What obstacles did you encounter when creating your collection?
Well, that’s precisely the time. The main obstacle is the time it takes to create something from scratch. Really thinking his project well. Think well, but it’s also my character to want everything to be all right. Well set, well thought out before throwing it. So, surround yourself with the right people. And then, realize the first prototypes, develop them. Finally, all this is a process that is very, very long.
Why do you call your “edition” collection?
In fact, the idea at the base is part of all the time I spent thinking about the project for two years. But the idea is to say we are not a brand image, we are not a fashion brand, we are not a brand in the ephemeral. When you buy a piece of manufacture, you must be able to keep it for a long time, not only because its quality allows it to skate well and even live well with time, and even to beautify with time; But also because in style, it is a style we will say of contemporary timeless. One is always between something that seems timeless but in the cups that is contemporary and that you can wear, that is is today.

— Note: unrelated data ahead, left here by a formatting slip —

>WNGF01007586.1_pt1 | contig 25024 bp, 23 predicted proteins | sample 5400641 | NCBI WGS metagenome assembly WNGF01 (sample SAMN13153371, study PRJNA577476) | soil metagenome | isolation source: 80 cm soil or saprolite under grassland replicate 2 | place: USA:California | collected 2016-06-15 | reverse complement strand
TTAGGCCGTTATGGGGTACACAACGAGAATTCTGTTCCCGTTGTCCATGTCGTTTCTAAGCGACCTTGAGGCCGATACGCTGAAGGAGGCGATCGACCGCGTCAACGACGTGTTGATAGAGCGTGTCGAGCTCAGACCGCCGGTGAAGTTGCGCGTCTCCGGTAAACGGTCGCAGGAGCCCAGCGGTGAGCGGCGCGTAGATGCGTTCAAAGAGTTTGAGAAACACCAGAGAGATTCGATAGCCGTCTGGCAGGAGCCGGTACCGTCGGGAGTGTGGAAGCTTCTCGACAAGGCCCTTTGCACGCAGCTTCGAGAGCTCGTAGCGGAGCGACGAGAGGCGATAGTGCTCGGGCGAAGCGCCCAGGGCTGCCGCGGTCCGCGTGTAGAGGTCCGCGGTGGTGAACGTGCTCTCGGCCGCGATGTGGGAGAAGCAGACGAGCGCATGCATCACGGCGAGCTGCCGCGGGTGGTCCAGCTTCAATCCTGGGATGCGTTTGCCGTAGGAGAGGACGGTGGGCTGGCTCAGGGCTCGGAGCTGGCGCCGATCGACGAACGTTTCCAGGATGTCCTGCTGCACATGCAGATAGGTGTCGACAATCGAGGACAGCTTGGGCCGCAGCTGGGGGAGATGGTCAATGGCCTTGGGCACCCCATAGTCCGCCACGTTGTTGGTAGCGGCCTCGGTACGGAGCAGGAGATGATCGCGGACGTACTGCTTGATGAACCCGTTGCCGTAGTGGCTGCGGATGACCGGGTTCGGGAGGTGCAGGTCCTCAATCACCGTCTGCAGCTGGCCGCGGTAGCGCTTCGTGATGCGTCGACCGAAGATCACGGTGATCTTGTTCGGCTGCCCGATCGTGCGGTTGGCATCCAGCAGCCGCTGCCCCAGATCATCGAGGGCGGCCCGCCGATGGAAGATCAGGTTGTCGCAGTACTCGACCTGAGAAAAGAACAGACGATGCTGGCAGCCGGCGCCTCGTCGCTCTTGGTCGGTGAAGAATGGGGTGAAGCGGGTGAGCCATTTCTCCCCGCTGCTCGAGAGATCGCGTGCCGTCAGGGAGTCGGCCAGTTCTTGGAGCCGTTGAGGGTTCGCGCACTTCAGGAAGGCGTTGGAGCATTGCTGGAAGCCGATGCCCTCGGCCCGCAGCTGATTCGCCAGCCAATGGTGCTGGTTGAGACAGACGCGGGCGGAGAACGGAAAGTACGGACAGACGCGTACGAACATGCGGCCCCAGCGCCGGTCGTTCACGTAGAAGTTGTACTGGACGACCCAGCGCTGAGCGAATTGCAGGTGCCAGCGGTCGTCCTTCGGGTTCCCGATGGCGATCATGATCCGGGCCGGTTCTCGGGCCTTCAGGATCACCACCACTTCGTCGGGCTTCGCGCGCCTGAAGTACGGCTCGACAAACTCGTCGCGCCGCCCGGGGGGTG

So this approach for me was really to develop models, a little like a library where in libraries, you would have classified each model. And this model with each season, it will decline in the new variations of materials, colors, knitting for mesh.
How did the collaboration with the Heschung workshop happen?
The collaboration with the Heschung workshop was a great meeting. I think they liked the state of mind in which I worked, with precisely this very demanding side on the product, quality, make a product brand and not a brand image. It also resembled the values of their company and their brand for many years.
Are you planning to work with “non-French” workshops?
Yes, it could be interesting. I do not exclude at all, in the form of collaboration, for example, to go and get a workshop that makes scrap or even ladies who would still knit by hand this kind of pattern and make a small limited edition with this workshop- There or with that know-how there.
Can you show us parts of your collection?
There are Breton sweaters with buttoned placket on the side, vintage buttons in pressed horn.There are a few hundred and it’s an old stock that I bought from a Lyonnaise factory in fact.And it is a knit “point of rice” which brings a nice texture, which is not quite enough often.